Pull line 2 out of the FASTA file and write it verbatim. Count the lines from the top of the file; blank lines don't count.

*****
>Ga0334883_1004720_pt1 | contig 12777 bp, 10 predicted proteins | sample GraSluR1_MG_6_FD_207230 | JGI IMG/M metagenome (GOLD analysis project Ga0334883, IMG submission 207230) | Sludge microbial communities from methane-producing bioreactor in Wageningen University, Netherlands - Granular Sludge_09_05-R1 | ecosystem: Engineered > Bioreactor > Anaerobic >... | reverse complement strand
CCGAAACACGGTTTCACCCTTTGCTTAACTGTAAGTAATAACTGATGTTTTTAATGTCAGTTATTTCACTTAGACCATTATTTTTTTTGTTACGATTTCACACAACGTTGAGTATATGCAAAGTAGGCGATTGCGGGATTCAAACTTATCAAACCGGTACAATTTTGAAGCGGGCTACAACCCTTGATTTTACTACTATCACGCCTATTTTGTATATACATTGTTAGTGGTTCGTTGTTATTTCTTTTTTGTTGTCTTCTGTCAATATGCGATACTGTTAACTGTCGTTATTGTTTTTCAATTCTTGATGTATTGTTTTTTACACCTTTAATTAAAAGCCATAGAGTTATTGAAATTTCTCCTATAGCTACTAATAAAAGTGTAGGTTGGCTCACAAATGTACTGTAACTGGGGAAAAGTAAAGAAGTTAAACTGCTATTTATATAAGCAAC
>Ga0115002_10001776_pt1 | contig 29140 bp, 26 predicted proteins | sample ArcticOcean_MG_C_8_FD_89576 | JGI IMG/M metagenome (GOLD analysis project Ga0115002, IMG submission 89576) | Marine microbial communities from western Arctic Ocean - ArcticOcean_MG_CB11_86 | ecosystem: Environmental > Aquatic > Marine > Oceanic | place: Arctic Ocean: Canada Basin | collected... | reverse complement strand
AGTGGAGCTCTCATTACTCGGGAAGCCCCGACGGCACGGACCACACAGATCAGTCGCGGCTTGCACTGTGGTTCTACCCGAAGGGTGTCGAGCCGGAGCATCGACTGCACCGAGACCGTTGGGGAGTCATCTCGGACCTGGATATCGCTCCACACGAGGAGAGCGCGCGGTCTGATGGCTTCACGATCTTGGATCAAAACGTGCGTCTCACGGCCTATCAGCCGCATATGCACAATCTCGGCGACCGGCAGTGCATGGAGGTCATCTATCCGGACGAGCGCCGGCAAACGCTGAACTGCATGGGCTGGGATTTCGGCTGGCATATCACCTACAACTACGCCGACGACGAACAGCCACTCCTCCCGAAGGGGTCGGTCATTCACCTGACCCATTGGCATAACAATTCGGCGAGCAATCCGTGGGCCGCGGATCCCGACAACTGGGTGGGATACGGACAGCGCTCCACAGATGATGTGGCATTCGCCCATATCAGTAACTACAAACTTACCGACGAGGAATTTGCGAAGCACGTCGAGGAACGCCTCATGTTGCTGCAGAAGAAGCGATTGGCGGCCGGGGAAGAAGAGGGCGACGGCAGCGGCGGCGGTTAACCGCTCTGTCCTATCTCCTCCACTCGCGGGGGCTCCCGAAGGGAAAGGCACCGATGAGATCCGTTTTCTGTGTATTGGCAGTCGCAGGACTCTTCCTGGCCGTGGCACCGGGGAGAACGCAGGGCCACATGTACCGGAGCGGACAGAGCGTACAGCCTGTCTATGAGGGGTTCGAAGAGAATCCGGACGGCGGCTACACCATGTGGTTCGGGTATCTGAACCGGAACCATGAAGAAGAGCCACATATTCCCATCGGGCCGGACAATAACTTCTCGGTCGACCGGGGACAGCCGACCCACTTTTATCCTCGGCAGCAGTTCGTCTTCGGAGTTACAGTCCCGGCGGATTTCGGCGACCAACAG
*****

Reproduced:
CCGAAACACGGTTTCACCCTTTGCTTAACTGTAAGTAATAACTGATGTTTTTAATGTCAGTTATTTCACTTAGACCATTATTTTTTTTGTTACGATTTCACACAACGTTGAGTATATGCAAAGTAGGCGATTGCGGGATTCAAACTTATCAAACCGGTACAATTTTGAAGCGGGCTACAACCCTTGATTTTACTACTATCACGCCTATTTTGTATATACATTGTTAGTGGTTCGTTGTTATTTCTTTTTTGTTGTCTTCTGTCAATATGCGATACTGTTAACTGTCGTTATTGTTTTTCAATTCTTGATGTATTGTTTTTTACACCTTTAATTAAAAGCCATAGAGTTATTGAAATTTCTCCTATAGCTACTAATAAAAGTGTAGGTTGGCTCACAAATGTACTGTAACTGGGGAAAAGTAAAGAAGTTAAACTGCTATTTATATAAGCAAC